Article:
The Public Health Service, the CDC, and researchers at Johns Hopkins, the only ones who knew about Z Virus, had a problem. By then the chupacabra was being reported across most of Latin America and the American south and southwest. “They were pretty much coterminous with the range of the American coyote, and the coyote is everywhere; in cities, in rural New England, everywhere,” says Francine Corizon, public affairs officer for Johns Hopkins. “This was classified at a very high level. Special intelligence, compartmented information, I don’t know what all because I wasn’t cleared to know. Pretty much no one below echelon-one commands had an inkling. The decision to alert the public — we kicked that down the road, waiting for the day when the public couldn’t be kept in the dark any more. That day was coming, because we knew that the Z Virus could cross into the human population. Dr. Ernesto Diaz at the University Hospital of Mexico found that out the hard way. That was when everyone got really … serious about the problem. Coyotes on goats, hey, what’s new. People on people, that would be a bit more difficult to cover up.”
At the same time, in early 2011, the CDC launched its “Zombie Preparedness” campaign, supposedly a “light-hearted” approach to emergency preparedness. “But we were in deadly earnest,” said Dr. Despatchio. “About six people knew the whole story, and one of them, Geraldine Ritz, came up with that idea, and the Surgeon General said, ‘Go with it,’ so we did.”
At the same time, a team at Johns Hopkins and another team at the Public Health Service, in a facility in Florida, were working on a cure and a vaccine. “Cure, well, we wrote that off early on,” said Ms. Corizon. “If we found a cure it would be the first virus, ever, that anyone had actually cured. Usually, you just support the person until their own immune system takes care of the disease. But with this one, that wasn’t going to happen. It was too rapid. The other approach, using injections of either live attenuated or dead virus to produce immunity, well, the bio-ethical concerns were extreme. Even if we had something that sort-of worked, we were years from human trials if we could even get it past the ethics committee.”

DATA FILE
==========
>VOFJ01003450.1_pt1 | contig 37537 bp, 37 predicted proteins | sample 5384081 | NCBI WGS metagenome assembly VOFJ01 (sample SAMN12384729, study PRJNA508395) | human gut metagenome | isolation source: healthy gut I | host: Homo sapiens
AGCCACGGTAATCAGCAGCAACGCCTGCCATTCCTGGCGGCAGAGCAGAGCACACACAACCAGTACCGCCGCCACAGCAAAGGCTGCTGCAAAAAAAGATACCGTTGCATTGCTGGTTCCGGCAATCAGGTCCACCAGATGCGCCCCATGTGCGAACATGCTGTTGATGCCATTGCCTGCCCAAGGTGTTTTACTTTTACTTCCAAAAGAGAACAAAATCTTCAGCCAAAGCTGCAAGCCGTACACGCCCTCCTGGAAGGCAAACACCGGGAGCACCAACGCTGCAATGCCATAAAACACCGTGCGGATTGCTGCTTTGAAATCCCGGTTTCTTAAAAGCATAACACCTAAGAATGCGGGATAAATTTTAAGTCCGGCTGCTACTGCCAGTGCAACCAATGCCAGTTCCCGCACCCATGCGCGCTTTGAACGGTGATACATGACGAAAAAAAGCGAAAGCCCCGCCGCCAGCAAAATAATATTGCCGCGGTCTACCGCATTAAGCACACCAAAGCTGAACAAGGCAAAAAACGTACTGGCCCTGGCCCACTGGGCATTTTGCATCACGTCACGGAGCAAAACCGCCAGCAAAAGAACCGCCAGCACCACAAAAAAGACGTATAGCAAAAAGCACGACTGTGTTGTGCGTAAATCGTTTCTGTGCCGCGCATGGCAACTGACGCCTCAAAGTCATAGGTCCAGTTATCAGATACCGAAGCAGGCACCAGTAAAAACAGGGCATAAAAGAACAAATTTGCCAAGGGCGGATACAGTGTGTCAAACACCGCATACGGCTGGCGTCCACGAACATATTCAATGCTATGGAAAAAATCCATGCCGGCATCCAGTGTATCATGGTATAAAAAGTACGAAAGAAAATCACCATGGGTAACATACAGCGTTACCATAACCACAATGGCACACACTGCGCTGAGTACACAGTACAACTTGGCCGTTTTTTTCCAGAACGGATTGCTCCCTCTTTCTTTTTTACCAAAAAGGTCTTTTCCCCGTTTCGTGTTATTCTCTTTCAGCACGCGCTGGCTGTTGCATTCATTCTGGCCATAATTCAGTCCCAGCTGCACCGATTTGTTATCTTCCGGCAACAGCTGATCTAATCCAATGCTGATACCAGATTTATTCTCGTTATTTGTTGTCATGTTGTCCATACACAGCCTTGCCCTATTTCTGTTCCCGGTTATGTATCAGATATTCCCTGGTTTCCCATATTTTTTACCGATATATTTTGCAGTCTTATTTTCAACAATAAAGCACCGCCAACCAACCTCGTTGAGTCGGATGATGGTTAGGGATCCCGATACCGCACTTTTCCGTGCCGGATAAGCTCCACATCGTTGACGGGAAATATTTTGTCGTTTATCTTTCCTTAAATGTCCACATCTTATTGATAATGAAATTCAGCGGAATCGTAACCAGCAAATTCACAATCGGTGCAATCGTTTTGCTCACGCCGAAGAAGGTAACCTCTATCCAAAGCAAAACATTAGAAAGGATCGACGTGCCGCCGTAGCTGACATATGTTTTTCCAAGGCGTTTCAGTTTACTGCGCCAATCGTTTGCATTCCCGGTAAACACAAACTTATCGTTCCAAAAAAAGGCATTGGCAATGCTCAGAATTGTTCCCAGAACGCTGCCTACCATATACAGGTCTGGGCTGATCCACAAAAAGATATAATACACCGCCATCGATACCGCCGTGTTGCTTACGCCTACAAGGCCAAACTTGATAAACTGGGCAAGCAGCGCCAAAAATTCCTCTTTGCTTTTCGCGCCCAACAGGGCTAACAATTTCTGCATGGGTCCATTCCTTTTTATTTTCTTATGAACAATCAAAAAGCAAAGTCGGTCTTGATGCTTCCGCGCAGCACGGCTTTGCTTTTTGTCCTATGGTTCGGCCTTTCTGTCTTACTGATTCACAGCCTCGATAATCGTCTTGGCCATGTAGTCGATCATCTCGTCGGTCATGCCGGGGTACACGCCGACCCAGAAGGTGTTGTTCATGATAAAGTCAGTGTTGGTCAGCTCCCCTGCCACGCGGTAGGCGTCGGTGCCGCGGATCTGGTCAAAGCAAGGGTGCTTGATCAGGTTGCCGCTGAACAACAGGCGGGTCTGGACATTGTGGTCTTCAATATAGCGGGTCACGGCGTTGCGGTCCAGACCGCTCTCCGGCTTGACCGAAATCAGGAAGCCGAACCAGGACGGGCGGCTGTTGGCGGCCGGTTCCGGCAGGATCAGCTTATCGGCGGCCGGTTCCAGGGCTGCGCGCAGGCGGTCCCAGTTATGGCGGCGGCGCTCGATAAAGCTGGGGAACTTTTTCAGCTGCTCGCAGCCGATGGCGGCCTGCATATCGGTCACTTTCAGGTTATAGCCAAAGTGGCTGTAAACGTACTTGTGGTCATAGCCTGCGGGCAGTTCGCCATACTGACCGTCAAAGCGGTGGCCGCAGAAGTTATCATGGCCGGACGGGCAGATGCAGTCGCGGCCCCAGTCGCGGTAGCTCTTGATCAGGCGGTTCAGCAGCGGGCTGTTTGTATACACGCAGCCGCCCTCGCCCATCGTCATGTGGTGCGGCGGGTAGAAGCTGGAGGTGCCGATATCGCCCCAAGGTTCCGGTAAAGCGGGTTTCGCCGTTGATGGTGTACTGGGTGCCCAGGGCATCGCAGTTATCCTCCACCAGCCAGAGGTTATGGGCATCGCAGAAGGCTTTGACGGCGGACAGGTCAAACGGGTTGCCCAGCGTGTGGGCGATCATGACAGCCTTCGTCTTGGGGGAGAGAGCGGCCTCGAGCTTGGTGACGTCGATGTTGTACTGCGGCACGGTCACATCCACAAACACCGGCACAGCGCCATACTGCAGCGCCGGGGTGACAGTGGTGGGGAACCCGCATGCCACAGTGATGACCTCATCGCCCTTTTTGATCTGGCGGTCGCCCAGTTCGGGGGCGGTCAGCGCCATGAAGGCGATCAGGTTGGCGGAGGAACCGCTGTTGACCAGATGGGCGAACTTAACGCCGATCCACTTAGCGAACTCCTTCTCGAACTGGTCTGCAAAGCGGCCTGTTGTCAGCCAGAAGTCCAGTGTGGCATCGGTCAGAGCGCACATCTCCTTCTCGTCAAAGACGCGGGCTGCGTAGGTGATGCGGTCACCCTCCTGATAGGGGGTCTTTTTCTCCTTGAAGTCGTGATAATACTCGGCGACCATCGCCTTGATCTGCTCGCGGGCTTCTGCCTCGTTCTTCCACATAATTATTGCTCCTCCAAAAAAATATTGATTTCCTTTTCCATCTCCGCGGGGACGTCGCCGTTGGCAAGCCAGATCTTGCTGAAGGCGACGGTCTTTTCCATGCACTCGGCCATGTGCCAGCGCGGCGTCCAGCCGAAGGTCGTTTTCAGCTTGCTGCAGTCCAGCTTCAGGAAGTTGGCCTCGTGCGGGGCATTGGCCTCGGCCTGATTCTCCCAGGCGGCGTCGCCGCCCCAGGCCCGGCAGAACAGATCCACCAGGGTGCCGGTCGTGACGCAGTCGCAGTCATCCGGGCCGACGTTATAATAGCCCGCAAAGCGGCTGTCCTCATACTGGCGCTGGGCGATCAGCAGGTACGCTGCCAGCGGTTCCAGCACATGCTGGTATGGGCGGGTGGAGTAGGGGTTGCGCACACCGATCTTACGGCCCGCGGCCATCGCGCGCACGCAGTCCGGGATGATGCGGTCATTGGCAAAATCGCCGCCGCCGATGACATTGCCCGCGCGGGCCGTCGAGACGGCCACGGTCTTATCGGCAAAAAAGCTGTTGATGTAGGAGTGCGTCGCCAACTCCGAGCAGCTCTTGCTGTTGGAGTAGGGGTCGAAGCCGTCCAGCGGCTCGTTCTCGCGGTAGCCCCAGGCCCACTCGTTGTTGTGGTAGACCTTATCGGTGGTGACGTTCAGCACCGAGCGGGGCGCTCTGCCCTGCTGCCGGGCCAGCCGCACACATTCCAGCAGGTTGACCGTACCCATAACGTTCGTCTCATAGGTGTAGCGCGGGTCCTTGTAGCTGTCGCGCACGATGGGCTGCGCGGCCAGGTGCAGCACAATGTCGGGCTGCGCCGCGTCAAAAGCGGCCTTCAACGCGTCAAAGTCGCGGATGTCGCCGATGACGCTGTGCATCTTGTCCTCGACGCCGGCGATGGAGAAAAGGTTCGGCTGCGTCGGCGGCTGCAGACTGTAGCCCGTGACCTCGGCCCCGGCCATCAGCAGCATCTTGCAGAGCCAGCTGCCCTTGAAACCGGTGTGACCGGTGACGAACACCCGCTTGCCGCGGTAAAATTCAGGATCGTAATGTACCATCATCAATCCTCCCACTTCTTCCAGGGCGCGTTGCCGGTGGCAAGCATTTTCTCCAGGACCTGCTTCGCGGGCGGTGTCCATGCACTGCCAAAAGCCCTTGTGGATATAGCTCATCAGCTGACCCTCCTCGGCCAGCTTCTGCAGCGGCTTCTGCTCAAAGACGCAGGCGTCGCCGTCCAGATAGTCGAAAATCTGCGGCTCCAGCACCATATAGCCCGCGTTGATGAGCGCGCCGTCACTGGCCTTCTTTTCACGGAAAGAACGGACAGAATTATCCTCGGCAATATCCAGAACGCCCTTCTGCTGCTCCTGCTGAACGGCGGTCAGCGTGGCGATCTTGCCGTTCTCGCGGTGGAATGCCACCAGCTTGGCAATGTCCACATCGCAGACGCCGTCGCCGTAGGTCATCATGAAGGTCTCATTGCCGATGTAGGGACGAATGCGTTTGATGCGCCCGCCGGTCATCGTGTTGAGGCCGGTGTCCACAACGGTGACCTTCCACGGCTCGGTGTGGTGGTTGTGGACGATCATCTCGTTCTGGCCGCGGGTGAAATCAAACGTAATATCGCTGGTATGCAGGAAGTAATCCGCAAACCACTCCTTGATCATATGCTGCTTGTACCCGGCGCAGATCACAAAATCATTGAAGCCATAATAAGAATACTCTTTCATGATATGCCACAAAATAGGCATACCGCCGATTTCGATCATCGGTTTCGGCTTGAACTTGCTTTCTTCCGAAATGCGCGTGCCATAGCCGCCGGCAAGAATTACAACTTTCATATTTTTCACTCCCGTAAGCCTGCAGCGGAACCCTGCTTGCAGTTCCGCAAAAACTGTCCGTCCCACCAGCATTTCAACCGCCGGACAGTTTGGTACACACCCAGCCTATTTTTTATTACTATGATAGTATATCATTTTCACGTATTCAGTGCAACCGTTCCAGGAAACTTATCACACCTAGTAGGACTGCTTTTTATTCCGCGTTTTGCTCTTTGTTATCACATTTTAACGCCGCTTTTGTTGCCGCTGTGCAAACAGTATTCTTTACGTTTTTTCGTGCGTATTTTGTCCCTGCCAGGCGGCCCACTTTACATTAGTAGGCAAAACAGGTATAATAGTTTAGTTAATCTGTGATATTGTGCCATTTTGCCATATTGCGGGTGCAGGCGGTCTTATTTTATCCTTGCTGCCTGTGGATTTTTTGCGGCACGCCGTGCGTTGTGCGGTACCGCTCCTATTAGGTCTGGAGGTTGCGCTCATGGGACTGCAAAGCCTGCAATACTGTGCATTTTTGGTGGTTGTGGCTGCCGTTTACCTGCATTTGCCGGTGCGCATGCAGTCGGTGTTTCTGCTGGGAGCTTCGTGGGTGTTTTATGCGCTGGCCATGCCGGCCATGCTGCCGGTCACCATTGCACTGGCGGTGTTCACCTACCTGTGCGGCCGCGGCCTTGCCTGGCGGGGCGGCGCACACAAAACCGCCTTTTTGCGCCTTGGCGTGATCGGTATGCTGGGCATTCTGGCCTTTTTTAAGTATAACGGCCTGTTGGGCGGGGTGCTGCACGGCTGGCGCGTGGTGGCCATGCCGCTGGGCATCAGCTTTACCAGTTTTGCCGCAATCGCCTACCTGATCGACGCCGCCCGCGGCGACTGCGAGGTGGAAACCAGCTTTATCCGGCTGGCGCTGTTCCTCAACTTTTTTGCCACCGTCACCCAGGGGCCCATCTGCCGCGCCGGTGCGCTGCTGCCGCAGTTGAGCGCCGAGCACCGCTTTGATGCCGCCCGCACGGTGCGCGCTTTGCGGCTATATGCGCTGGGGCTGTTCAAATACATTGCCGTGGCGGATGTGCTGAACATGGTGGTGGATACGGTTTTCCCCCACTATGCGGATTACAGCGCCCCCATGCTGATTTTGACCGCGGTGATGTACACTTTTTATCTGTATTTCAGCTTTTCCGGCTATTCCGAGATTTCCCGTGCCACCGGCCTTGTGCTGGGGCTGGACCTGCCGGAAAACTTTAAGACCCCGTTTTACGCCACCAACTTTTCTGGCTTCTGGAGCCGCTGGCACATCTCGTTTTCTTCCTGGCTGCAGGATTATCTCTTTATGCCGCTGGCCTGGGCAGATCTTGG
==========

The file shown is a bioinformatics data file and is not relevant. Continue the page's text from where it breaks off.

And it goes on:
After the Diaz Event, the teams that were working the problem had begun to carry sidearms. “The gallows humor, I can’t repeat most of the jokes. You had to have been there,” Dr. Despatchio said. “Mostly, the most common way people said ‘hello’ was ‘If it comes to that, do me.’ And the response would be ‘I’ll do us both.’”
That was the situation through 2011 and into 2012. The first documented cases of Z Virus among humans in the general population took place over the summer of 2012, “And we were pretty good about covering those up too,” says LCDR Fortmontain. “The people who had the right answer thought they were joking, and we let them think so. But a lot of us started sweating then. We knew all along that the outbreak, particularly given the animal reservoir of virus, wasn’t a question of ‘if.’ It was a question of ‘when.’ Now the answer to ‘when’ looked like ‘any day now.’
Which is where matters stood until this weekend. As anyone who has read the news knows, “When” would be the weekend of 6/7 October 2012.
“It’s a new world,” said Dr. Despatchio. Then, looking right at Larry King, he said, “If it comes to that, do me.”